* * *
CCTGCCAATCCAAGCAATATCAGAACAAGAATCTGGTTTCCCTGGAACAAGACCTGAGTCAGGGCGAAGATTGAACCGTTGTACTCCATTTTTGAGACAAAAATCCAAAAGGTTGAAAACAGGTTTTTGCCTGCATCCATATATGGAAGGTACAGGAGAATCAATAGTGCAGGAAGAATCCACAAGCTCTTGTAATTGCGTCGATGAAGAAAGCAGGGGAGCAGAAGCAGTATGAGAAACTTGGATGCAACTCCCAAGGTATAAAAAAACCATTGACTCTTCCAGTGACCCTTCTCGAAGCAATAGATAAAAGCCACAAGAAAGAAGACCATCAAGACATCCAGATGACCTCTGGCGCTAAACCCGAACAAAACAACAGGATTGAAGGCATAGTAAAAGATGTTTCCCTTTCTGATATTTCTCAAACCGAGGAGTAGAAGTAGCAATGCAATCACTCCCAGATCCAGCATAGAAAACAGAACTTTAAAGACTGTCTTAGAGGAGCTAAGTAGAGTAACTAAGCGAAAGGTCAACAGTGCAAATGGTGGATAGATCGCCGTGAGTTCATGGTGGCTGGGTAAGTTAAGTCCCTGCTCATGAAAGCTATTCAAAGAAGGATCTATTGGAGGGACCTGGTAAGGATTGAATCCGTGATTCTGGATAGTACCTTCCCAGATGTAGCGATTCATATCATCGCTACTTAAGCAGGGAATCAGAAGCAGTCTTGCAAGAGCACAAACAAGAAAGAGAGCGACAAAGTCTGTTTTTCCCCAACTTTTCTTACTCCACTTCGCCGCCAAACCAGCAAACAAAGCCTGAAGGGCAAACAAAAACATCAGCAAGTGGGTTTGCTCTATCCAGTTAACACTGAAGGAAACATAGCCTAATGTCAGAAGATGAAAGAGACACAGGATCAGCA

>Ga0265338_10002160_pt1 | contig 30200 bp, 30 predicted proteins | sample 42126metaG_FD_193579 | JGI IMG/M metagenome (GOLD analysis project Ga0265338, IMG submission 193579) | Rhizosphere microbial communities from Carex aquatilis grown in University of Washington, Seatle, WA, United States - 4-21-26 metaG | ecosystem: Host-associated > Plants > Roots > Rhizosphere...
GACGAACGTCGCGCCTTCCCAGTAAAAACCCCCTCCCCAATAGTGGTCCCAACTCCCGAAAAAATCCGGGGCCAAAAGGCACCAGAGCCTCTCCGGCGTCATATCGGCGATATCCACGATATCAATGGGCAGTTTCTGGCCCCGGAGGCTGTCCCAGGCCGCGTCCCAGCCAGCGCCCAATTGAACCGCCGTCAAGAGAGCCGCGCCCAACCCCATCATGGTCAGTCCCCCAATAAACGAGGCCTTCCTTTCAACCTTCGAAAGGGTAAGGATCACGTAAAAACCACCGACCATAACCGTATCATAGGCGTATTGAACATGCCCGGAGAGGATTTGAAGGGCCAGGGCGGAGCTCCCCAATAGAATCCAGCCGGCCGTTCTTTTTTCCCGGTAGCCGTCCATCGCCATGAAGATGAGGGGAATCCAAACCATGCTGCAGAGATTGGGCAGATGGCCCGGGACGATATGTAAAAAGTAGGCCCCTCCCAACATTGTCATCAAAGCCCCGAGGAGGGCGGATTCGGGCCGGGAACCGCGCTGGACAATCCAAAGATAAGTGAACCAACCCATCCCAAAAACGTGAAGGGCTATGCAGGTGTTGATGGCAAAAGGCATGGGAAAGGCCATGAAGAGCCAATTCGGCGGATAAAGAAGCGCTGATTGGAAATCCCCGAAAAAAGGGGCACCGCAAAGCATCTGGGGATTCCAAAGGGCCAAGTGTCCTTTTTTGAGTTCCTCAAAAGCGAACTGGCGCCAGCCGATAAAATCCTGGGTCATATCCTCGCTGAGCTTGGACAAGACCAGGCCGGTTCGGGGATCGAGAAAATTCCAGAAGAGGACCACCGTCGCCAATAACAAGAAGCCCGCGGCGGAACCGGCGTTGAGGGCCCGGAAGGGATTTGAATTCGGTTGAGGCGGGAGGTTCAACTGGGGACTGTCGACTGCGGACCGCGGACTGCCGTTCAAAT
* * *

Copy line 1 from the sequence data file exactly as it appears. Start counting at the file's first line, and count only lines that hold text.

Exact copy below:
CCTGCCAATCCAAGCAATATCAGAACAAGAATCTGGTTTCCCTGGAACAAGACCTGAGTCAGGGCGAAGATTGAACCGTTGTACTCCATTTTTGAGACAAAAATCCAAAAGGTTGAAAACAGGTTTTTGCCTGCATCCATATATGGAAGGTACAGGAGAATCAATAGTGCAGGAAGAATCCACAAGCTCTTGTAATTGCGTCGATGAAGAAAGCAGGGGAGCAGAAGCAGTATGAGAAACTTGGATGCAACTCCCAAGGTATAAAAAAACCATTGACTCTTCCAGTGACCCTTCTCGAAGCAATAGATAAAAGCCACAAGAAAGAAGACCATCAAGACATCCAGATGACCTCTGGCGCTAAACCCGAACAAAACAACAGGATTGAAGGCATAGTAAAAGATGTTTCCCTTTCTGATATTTCTCAAACCGAGGAGTAGAAGTAGCAATGCAATCACTCCCAGATCCAGCATAGAAAACAGAACTTTAAAGACTGTCTTAGAGGAGCTAAGTAGAGTAACTAAGCGAAAGGTCAACAGTGCAAATGGTGGATAGATCGCCGTGAGTTCATGGTGGCTGGGTAAGTTAAGTCCCTGCTCATGAAAGCTATTCAAAGAAGGATCTATTGGAGGGACCTGGTAAGGATTGAATCCGTGATTCTGGATAGTACCTTCCCAGATGTAGCGATTCATATCATCGCTACTTAAGCAGGGAATCAGAAGCAGTCTTGCAAGAGCACAAACAAGAAAGAGAGCGACAAAGTCTGTTTTTCCCCAACTTTTCTTACTCCACTTCGCCGCCAAACCAGCAAACAAAGCCTGAAGGGCAAACAAAAACATCAGCAAGTGGGTTTGCTCTATCCAGTTAACACTGAAGGAAACATAGCCTAATGTCAGAAGATGAAAGAGACACAGGATCAGCA